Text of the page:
I’m not big on posts like this, but 9/11 was obviously one of the most significant events of our lifetime. For someone who’s always been interested in the world both within and outside of America’s borders, the attacks of that day signified for me a new era in how America interacts with the world. It forced all of us to take our ideals and re-shape them for a new era, one in which technology made the world smaller and more interdependent than ever, but the old rules about needing to provide necessary constraints against government never went away.
The one thing I remember about that morning 10 years ago was how quick I just “knew”. It’s not that I ever imagined a terrorist attack like the one we experienced, but it was merely the odd coincidence of my phone ringing at 6:30am and then minutes later hearing a radio news reporter say the words “and one tower has fallen” before I reflexively banged on my snooze button. It clicked in my head instantly that something major was happening and I jumped out of bed, ran to the living room and put on the TV. I made it into work by about noon that day – after frantically calling friends and family out east – and was little more than a zombie, unable to focus on anything other than the realization that America wasn’t immune from spectacular acts of violence.
One thing that I find interesting is that when I hear the stories of others – particularly those of an older generation – talk about it, I’m often struck by how many of them instantly thought: this is war. I never thought that. I still don’t. At the time, I was a 26-year-old who believed that the world was at a point where wars like World War II couldn’t happen again. There was too much interaction in all aspects of our global existence for that to happen again. Five years and a month before that horrible day, I was at a Pizza Hut in St. Petersburg, Russia. The end of the cold war occurred while I was in high school, and the world I began to explore was supposed to be content with free market economies and shitty American pizza. But for those who lived through earlier times, the violence of 9/11 was seen through a lens of many years of concern over an event like that coming from a foreign government hell-bent on annihilating America.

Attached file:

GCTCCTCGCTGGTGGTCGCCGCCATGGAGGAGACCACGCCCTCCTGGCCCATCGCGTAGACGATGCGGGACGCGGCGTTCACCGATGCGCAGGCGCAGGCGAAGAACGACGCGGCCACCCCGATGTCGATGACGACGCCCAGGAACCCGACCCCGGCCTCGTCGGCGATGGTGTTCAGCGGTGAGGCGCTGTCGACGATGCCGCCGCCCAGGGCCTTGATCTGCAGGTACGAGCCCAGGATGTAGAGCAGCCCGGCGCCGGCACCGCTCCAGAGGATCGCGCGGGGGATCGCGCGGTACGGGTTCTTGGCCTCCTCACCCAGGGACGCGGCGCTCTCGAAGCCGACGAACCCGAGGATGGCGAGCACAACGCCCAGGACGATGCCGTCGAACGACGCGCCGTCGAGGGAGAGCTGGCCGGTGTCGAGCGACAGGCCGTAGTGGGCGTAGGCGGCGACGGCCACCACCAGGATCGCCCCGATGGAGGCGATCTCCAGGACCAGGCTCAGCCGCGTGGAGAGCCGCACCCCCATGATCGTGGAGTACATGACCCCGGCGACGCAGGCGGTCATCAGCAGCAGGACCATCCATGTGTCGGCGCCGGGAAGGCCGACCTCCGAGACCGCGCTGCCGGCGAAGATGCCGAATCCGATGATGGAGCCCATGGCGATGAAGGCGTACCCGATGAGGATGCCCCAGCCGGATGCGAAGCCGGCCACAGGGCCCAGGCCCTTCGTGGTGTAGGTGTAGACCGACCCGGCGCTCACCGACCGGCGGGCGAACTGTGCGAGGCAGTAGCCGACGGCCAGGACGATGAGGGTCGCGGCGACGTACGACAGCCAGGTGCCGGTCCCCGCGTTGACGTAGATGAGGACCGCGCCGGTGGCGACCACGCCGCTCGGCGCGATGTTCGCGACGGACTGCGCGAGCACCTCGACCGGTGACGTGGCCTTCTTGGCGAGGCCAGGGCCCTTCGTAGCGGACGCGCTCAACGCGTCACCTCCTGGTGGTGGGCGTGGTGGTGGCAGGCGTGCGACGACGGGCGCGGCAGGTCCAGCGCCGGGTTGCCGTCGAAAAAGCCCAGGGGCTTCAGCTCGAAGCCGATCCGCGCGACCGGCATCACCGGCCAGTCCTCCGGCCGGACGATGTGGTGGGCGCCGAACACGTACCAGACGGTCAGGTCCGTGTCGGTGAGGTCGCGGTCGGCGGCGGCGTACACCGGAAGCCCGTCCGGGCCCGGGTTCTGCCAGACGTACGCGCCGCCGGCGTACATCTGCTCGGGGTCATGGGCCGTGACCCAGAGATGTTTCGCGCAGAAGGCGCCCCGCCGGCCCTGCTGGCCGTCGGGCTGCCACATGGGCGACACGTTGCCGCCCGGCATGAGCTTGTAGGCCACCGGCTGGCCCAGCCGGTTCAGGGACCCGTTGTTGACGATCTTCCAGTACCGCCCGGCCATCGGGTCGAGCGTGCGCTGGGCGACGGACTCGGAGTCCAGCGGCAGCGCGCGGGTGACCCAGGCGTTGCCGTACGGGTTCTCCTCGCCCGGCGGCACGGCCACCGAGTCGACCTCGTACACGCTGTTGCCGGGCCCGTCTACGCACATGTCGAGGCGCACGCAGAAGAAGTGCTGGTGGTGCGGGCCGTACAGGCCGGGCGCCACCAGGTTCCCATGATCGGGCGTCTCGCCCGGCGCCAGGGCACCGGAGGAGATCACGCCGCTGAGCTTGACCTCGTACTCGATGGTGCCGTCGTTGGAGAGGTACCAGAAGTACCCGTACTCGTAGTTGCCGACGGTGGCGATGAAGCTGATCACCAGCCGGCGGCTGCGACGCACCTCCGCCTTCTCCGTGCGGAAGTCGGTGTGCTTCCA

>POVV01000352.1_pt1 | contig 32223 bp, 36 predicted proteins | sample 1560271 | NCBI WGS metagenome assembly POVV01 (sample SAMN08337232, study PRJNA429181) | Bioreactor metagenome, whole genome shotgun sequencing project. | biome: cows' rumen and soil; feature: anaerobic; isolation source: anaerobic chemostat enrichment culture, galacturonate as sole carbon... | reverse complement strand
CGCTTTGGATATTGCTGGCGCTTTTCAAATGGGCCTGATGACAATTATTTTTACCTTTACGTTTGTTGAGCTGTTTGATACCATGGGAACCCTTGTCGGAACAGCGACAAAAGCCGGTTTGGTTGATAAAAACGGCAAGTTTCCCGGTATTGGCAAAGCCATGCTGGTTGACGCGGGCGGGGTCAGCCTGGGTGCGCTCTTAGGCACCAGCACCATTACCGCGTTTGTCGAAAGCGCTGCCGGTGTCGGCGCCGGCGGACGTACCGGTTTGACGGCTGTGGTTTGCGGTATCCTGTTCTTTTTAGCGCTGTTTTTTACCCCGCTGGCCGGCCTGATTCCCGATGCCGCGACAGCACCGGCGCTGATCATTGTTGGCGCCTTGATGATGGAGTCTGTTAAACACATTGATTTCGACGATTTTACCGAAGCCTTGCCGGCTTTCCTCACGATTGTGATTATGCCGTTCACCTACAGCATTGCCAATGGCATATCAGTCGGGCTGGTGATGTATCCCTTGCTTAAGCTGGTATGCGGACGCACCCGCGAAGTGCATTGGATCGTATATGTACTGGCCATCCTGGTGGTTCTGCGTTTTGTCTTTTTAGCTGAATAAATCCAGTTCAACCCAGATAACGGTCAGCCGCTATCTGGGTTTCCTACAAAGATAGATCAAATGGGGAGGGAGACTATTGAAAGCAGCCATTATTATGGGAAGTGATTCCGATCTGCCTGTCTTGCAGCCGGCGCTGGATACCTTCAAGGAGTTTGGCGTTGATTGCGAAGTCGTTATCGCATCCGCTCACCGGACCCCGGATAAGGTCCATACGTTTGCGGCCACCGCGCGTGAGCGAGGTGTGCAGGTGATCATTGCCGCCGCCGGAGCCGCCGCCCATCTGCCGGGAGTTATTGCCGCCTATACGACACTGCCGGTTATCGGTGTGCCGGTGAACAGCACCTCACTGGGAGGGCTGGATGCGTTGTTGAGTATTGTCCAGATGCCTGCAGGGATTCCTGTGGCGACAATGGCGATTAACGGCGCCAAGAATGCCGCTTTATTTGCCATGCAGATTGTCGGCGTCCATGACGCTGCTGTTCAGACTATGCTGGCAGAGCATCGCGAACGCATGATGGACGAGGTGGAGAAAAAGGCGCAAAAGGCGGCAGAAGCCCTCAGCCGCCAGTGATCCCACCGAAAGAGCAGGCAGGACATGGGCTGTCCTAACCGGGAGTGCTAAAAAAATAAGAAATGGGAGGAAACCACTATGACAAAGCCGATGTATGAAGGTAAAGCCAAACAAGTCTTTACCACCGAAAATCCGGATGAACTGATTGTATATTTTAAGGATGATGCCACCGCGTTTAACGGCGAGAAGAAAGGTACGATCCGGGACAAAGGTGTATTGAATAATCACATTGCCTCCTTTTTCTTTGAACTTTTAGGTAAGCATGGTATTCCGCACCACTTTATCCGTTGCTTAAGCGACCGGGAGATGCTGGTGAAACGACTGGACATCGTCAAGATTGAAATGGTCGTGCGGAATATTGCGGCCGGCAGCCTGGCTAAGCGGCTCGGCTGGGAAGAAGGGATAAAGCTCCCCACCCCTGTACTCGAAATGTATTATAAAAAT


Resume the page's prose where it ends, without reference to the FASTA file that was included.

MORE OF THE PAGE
Terrorism is an act born of powerlessness. It’s the most craven expression of political impotence one can conjure. The logic of terrorism is that the average everyday person isn’t sufficiently animated by your plight, and therefore they bear some guilt for it. It’s a twisted pathology that will sadly exist throughout the history of humanity. We can’t defeat it any more than we can defeat other failings of the human condition. But we can make it worse whenever we support policies that leave people powerless. Personal and political autonomy needs to be a focus in everything we do politically, and how we interact with the world.
But very little of that has happened. Instead, we’ve allowed ourselves to be terrified and submissive, giving up many of our own freedoms out of a baseless fear of further attacks. It would be too simple to blame that on one particular group. This was an all-American trend in the days and months after 9/11, but the trend is finally reversing. 9/11 signified the onset of a new mindset of “permanent war” in Washington. We accepted it because that day scared us. But it’s time to recognize that no matter how horrible an act of violence is, allowing our government to be unrestrained in the name of “fighting terrorism” is far worse.